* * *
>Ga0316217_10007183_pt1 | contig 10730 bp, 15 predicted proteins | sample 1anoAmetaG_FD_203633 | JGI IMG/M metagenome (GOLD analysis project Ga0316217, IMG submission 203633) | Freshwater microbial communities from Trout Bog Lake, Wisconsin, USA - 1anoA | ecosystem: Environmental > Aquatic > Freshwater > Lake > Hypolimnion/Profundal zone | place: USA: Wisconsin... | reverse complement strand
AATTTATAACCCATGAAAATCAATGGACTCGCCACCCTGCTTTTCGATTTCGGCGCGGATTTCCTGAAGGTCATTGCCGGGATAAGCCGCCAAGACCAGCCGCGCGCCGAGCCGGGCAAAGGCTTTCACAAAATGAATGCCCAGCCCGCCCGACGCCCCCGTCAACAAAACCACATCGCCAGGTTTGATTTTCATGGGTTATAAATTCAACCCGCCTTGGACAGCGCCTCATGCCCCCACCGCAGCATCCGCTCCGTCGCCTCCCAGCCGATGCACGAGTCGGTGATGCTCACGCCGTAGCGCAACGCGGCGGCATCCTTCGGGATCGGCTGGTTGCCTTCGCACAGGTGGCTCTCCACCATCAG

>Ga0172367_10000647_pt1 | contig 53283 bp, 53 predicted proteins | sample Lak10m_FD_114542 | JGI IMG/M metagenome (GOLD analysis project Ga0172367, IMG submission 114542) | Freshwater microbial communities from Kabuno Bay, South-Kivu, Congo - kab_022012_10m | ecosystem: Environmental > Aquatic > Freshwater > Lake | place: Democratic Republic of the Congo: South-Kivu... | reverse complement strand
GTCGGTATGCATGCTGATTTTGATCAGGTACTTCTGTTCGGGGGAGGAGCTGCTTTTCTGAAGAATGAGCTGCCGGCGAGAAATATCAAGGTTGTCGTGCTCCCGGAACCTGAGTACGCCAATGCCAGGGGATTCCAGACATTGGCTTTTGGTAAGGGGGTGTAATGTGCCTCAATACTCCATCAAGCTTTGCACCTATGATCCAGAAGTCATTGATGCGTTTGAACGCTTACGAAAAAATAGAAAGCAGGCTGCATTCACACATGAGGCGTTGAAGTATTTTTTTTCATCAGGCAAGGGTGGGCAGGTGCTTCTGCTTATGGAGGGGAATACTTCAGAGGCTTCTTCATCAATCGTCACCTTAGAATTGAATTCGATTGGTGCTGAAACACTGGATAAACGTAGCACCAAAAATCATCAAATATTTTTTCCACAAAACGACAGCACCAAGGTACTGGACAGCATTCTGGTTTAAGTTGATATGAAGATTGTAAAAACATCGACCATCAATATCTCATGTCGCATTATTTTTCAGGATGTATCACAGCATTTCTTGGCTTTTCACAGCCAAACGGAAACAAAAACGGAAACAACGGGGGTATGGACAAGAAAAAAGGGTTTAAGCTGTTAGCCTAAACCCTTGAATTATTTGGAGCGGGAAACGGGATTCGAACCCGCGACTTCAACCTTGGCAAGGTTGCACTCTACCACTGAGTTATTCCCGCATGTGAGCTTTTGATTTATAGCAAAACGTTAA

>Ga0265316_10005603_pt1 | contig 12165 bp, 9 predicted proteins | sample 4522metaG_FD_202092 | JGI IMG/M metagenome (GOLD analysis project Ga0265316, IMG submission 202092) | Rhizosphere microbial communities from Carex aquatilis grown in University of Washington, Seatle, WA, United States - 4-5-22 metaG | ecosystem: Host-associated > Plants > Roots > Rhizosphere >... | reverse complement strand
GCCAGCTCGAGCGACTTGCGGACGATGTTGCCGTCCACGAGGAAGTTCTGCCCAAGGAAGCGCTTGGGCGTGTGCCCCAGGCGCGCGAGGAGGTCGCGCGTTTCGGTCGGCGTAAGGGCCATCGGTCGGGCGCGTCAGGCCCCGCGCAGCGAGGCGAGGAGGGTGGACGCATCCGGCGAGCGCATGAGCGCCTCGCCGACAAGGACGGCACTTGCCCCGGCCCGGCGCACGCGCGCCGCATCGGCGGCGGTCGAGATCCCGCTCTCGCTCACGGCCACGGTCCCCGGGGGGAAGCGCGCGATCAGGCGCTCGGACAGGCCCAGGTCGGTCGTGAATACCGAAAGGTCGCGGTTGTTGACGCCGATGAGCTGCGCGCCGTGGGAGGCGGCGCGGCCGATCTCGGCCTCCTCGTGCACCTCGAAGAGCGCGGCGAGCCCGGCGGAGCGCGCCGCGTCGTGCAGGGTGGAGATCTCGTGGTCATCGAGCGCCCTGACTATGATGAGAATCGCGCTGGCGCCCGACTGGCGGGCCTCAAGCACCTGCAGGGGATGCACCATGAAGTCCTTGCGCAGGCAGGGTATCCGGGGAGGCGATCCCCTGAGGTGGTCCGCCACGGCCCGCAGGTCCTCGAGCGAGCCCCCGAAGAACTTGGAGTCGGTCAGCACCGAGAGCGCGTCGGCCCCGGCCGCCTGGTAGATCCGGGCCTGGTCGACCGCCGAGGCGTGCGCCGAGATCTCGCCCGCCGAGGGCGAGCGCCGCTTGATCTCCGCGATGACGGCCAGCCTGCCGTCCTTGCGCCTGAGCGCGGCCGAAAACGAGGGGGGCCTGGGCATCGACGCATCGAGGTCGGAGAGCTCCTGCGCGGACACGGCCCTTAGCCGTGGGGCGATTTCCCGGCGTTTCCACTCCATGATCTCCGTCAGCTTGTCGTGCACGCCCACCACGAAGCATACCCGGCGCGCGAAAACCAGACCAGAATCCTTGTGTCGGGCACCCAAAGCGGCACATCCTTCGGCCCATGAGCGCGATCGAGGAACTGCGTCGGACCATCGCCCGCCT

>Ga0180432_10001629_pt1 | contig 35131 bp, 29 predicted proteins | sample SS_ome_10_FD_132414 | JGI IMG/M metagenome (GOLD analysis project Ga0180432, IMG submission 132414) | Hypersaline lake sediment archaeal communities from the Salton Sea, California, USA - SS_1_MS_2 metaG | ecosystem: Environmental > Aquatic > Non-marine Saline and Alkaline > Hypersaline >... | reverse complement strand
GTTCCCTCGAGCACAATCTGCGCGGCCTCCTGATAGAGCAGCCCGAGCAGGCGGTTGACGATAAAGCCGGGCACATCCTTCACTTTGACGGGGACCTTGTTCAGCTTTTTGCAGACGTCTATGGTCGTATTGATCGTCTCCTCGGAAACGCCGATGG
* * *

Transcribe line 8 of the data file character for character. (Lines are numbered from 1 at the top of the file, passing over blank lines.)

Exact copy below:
GTTCCCTCGAGCACAATCTGCGCGGCCTCCTGATAGAGCAGCCCGAGCAGGCGGTTGACGATAAAGCCGGGCACATCCTTCACTTTGACGGGGACCTTGTTCAGCTTTTTGCAGACGTCTATGGTCGTATTGATCGTCTCCTCGGAAACGCCGATGG